Sound familiar?  Briefly mentioned in this book is the similar plight of Amanda Knox (a.k.a. "foxy knoxy"), an American student studying abroad in Perugia (ironically the same town where the Monster trials were held) who was convicted of murdering her roommate, despite the fact some African dude had already been found guilty and sentenced to what has ended up being less time in prison than Amanda and her boyfriend.  And to top it all off, the Italian government is now suing her for defamation as a result of her testifying she was beat up during her interrogations!
Great read, great dabble into non-fiction, and an important lesson:  be on your best behavior while vacationing in Italy for the love of everything sacred and holy!

Monday, December 27, 2010

2011 Resolutions

What a fantastic Florida holiday!  4 full days of ping-ponging around the sunshine state, visiting as many friends and family as humanly possible.  I couldn't see them all, but managed to see tons of wonderful Floridians who are all very close to my heart. A great way to end 2010! 

2010 was a superlative year:  29th birthday (yikes!), loads of travel, lots of old friends and even some new, more family time than usual (which is always a treat), a sweet promotion at work, tons of half marys along with another full marathon, tons 'o books under the belt, and a few special weddings, among other things.  But there is always room for improvement and one must continue to better oneself!  Thus the new year's resolution...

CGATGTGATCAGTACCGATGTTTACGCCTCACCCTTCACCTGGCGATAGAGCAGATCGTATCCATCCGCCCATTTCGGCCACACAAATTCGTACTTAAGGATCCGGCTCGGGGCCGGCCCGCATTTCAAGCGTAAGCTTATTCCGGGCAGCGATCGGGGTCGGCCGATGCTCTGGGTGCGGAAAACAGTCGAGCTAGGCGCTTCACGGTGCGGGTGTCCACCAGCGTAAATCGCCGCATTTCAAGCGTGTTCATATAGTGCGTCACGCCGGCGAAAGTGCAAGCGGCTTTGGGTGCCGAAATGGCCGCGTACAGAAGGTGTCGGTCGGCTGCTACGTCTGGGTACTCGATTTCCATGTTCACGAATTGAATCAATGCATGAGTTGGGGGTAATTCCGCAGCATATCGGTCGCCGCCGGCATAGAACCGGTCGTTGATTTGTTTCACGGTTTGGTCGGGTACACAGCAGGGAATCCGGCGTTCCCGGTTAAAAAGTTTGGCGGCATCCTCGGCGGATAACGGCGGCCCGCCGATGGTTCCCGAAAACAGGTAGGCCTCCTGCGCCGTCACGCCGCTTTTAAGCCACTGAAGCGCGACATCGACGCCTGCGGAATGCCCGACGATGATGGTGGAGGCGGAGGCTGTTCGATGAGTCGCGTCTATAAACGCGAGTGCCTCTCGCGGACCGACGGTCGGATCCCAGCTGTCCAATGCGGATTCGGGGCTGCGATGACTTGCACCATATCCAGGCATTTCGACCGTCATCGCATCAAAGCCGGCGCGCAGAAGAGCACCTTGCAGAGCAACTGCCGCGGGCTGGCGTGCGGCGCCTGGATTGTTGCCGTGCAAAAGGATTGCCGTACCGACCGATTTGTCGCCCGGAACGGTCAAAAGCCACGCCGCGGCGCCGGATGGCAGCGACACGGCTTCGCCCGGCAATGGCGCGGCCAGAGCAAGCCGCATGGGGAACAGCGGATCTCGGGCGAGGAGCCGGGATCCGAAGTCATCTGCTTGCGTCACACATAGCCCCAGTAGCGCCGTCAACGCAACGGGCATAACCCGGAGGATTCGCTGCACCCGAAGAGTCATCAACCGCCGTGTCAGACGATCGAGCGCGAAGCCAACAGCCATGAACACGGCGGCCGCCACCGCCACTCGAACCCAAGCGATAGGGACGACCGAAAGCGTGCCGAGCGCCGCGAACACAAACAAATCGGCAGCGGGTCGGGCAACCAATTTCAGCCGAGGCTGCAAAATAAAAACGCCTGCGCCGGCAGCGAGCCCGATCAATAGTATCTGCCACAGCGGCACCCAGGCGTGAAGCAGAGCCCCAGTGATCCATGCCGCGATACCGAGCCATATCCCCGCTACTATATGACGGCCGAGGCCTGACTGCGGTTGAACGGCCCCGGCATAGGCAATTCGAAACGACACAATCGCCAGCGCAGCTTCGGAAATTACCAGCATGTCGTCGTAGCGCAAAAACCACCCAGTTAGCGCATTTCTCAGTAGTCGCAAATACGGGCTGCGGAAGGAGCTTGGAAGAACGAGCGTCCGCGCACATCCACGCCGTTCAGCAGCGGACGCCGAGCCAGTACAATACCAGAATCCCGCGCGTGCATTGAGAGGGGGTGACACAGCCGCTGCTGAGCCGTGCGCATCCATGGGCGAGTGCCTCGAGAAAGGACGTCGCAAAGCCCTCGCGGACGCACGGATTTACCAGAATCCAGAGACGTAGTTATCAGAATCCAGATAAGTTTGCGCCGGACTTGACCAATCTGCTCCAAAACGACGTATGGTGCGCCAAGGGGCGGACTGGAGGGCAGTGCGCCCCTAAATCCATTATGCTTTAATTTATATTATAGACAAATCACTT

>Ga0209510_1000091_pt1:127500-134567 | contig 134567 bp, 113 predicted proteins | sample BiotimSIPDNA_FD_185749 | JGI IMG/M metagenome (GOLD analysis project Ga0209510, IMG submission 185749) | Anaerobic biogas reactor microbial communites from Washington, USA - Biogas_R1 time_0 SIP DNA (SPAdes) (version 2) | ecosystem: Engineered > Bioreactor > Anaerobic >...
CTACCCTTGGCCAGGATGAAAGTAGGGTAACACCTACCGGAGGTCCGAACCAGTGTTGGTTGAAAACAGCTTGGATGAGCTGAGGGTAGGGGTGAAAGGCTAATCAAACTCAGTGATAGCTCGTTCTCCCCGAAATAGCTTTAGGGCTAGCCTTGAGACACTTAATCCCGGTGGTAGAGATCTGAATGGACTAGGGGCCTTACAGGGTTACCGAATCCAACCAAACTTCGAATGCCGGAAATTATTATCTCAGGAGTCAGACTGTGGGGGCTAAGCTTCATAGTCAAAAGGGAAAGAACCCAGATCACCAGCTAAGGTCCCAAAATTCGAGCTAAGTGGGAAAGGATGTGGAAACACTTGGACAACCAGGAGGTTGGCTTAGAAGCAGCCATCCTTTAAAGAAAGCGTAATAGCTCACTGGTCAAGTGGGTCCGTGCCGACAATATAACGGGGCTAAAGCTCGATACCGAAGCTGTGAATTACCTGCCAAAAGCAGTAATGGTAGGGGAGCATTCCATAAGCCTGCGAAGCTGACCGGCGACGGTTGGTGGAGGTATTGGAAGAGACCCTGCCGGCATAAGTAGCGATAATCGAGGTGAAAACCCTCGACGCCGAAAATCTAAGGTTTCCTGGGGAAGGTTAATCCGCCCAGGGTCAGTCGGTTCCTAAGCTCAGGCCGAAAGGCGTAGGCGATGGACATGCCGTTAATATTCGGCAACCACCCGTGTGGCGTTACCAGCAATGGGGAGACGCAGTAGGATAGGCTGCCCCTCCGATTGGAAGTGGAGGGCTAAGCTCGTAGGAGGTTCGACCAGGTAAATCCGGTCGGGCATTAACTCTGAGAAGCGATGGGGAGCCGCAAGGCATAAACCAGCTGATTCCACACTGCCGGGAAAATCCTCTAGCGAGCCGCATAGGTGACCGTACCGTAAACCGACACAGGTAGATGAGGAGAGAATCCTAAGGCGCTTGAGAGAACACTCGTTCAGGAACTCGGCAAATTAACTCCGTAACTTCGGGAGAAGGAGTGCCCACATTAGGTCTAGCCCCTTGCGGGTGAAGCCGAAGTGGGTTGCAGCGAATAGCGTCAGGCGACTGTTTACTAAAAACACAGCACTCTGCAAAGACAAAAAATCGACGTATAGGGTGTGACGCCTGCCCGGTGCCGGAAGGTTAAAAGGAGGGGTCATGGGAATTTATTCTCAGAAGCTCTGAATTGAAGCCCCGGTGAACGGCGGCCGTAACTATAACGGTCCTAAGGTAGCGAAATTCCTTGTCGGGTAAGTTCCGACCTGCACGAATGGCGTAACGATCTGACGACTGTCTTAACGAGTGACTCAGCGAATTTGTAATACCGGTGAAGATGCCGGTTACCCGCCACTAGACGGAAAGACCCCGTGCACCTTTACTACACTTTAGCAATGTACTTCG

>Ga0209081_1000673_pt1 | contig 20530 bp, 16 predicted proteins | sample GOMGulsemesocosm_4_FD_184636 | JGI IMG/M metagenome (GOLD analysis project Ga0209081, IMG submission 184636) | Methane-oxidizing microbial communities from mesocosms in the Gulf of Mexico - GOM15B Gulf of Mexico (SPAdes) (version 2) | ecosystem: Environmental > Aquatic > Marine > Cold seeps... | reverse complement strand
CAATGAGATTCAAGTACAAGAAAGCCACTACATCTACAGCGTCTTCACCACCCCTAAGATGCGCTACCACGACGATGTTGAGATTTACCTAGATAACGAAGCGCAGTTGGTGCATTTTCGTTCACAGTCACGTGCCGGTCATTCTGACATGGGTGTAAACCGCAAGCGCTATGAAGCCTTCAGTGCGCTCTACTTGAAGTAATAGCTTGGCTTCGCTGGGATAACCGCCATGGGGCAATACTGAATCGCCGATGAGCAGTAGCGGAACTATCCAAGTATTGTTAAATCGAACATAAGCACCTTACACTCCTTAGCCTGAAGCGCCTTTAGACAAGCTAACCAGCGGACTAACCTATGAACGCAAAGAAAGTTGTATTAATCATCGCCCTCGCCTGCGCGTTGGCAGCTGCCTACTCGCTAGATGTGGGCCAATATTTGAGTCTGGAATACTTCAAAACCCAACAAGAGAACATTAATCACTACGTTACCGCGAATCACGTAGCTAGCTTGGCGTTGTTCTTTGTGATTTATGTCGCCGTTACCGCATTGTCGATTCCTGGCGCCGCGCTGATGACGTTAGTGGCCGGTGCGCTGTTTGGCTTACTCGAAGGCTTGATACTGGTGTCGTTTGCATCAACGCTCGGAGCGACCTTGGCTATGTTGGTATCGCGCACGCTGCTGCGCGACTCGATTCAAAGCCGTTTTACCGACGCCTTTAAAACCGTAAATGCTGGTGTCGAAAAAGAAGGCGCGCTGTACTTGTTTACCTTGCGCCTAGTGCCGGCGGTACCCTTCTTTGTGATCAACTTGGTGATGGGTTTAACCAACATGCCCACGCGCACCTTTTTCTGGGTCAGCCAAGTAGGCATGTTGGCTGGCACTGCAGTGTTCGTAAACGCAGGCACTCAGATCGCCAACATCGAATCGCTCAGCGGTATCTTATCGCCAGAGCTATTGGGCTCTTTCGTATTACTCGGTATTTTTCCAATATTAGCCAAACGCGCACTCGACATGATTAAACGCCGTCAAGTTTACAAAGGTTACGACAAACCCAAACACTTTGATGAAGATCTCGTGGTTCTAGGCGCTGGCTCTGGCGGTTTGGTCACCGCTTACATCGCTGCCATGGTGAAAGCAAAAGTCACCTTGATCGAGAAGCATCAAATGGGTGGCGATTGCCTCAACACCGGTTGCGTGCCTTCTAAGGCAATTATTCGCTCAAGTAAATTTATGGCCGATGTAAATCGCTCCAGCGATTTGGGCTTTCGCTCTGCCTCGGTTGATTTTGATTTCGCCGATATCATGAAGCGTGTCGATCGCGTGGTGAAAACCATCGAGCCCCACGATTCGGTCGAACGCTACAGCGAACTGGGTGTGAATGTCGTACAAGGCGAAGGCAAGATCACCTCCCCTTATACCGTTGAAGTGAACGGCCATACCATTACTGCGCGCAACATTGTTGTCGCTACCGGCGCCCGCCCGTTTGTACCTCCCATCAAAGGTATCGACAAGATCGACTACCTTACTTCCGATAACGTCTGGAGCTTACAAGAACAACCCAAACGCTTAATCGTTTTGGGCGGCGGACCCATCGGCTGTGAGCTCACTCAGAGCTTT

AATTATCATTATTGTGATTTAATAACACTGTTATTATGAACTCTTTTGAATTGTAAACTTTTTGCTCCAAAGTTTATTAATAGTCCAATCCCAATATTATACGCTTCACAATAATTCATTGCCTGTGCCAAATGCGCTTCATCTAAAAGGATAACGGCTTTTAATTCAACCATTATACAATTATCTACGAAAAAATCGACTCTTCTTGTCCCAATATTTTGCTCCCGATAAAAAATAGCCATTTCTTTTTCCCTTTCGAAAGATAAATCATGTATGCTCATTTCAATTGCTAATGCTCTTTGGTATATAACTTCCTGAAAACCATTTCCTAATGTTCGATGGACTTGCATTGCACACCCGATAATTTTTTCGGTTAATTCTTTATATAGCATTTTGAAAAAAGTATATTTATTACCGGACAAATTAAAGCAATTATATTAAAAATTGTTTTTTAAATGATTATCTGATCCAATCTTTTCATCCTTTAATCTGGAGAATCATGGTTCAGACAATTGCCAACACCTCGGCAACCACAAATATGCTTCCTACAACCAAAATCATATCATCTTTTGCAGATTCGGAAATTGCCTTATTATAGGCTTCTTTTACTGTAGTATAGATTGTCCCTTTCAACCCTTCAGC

I have finally made mine (and reserve the right to add more between now and the stroke of midnight on the 31st) and encourage y'all to consider how you could make 2011 even better than 2010 was.  Life is way too short to regret not making the most of it friends!  So here are mine:

1.  A tad cliche, but I'm going back on the 'ol diet (please see picture of pecan bars and shortbread, only a few of my delicious, gluttonous holiday indulgences compliments of Mumsie).  My jeans are just a little tighter than I'd like after my serious running days of 2010 have passed, and I refuse to break out the fat clothes.  My last two months of eating and lounging was great, but I need to lay off the bubbly and get serious about boot camp and winter running!  Cold outdoor exercise or BUST.